The Joint Monitoring Programme report, "Progress on drinking water, sanitation and hygiene: 2000–2017: Special focus on inequalities", examined the state of open defecation and progress in eliminating it across the world.

It found that almost one billion people are still practising open defecation, a harmful habit that aids the transmission of deadly diseases like cholera, dysentery, hepatitis A, and typhoid. This is as recently as 2015. 

This is better than in 2000 when 21 per cent of the global population - 1.3 billion people - were defecating outdoors.

As a result of the United Nations' efforts to stop this popular practice, several countries have seen a reduction in the open defecation. Central and South Asian countries recorded the largest reduction (496 million).

Progress on open defecation (UN)
Progress on open defecation (UN)

Eastern and South Eastern Asia and Latin America and the Caribbean both achieved reductions of 97 million and 36 million respectively. Sub-Saharan Africa also reduced open defecation by 5 million people.

Despite the obvious reduction in open defecation between 2000 and 2017, 49 million people in 39 countries still experience increases within the same period.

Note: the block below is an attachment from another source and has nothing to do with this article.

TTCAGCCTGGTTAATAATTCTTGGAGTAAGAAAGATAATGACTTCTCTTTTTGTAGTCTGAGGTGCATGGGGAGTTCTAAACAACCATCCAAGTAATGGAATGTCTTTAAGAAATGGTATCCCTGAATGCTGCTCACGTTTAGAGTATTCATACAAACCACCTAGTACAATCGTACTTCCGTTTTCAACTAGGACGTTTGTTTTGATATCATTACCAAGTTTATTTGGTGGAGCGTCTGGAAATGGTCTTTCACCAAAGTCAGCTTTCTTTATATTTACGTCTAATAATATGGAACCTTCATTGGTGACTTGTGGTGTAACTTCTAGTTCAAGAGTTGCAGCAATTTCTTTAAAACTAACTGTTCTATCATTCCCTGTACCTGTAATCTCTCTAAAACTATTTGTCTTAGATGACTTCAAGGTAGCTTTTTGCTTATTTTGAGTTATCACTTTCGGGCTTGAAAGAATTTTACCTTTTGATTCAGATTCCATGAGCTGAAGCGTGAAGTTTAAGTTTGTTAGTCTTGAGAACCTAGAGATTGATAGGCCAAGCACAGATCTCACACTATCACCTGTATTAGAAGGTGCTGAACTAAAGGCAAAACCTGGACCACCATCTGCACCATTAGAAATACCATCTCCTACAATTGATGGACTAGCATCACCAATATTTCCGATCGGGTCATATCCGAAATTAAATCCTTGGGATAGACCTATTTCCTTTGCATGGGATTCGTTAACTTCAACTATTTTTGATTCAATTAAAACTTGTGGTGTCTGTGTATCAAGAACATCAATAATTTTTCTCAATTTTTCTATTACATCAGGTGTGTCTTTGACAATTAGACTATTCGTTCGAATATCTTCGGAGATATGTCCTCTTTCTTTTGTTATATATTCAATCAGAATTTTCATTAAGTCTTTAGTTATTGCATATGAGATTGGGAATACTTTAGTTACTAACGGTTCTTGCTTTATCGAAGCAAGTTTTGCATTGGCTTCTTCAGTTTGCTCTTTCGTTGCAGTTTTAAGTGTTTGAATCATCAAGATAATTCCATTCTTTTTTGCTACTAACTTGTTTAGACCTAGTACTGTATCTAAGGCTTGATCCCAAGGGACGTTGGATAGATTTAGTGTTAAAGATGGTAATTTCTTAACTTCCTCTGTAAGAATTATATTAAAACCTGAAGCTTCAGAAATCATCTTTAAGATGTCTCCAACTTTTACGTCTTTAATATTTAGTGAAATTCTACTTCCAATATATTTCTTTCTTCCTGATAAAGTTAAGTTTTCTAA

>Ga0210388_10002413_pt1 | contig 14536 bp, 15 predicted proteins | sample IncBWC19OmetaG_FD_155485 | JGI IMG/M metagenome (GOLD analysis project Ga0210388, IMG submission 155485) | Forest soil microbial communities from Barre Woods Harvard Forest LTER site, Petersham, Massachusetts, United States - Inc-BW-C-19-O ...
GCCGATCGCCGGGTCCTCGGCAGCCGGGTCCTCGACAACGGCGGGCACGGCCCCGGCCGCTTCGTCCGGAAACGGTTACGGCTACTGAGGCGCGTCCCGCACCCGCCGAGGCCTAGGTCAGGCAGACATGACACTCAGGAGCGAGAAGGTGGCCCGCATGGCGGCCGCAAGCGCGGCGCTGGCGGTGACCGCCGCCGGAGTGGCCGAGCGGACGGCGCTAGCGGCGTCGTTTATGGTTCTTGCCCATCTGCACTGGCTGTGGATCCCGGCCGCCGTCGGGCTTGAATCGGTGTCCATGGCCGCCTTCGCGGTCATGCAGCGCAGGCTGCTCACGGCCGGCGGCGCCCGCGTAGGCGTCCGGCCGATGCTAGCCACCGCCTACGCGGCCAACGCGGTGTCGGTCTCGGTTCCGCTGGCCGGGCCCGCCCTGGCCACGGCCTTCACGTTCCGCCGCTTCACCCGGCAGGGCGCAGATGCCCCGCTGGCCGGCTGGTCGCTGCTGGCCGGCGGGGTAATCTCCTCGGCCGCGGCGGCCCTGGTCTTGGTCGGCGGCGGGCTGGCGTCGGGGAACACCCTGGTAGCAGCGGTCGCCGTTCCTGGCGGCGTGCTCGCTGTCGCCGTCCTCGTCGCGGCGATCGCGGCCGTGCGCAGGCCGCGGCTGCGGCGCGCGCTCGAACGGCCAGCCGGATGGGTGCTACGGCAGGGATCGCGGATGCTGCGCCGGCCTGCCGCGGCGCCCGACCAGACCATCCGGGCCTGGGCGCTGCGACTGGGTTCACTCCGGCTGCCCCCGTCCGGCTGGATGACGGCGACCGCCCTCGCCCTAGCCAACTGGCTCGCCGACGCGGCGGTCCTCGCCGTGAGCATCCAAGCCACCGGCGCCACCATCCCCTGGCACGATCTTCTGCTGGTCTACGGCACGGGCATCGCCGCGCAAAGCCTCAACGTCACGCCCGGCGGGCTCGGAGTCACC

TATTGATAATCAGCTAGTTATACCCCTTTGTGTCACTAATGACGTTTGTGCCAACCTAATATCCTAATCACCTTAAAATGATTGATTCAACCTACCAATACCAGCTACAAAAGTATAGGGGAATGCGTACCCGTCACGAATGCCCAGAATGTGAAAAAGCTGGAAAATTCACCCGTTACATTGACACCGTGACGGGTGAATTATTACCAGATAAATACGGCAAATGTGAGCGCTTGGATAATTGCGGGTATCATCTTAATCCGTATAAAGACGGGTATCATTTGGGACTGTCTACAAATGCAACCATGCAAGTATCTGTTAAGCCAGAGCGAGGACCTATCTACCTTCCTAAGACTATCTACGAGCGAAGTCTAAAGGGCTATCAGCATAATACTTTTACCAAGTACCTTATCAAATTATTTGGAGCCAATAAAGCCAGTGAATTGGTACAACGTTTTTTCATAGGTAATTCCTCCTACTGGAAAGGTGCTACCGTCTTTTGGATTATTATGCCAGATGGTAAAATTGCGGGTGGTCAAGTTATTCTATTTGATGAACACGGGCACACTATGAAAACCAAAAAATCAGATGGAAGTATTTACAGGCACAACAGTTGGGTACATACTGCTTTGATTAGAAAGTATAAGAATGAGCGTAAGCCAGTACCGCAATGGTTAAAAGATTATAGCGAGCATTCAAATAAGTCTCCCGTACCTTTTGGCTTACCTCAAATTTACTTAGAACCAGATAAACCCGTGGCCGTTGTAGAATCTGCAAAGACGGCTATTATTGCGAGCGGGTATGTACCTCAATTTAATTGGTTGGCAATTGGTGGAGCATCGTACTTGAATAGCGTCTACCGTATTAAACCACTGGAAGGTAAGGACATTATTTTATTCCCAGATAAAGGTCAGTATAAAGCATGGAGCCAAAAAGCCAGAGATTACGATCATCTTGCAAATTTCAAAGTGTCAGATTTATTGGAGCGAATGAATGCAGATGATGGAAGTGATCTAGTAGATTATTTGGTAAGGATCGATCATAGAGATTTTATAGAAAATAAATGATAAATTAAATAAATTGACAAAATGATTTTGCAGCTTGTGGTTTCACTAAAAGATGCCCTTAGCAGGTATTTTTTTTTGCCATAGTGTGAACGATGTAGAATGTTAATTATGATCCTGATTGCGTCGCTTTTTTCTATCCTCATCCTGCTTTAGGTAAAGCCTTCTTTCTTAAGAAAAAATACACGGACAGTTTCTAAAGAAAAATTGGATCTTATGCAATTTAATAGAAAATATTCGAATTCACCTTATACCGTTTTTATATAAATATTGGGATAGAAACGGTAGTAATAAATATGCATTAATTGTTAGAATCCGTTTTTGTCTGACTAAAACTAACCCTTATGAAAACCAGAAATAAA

According to the report, the majority of this increase can be found in Sub-Sahara Africa. The following African countries still practise open defecation:

  1. Chad 
  2. Benin 
  3. Mauritania 
  4. Ethiopia 
  5. Angola 
  6. Zimbabwe 
  7. Nigeria 
  8. Côte d'Ivoire 
  9. Ghana 
  10. Sierra Leone 
Open defecation in Africa (UN)
Open defecation in Africa (UN)

Majority of the people who still practise open defecation can be found in rural areas while only one per cent are part of the urban population. 

Meanwhile, 4.2 billion people still lack access to safe sanitation services while 3 billion lack basic handwashing facilities and about 2.2 billion people do not have safely-managed drinking water.

Reacting to the findings of the report, UNICEF's Kelly Ann Naylor, Associate Director of Water, Sanitation and Hygiene (WASH) said, "Mere access is not enough. If the water isn't clean, isn't safe to drink or is far away, and if toilet access is unsafe or limited, then we're not delivering for the world's children".

Maria Neira, WHO Director, Department of Public Health, Environmental and Social Determinants of Health added, “If countries fail to step up efforts on sanitation, safe water and hygiene, we will continue to live with diseases that should have been long ago consigned to the history books. Investing in water, sanitation and hygiene is cost-effective and good for society in so many ways”.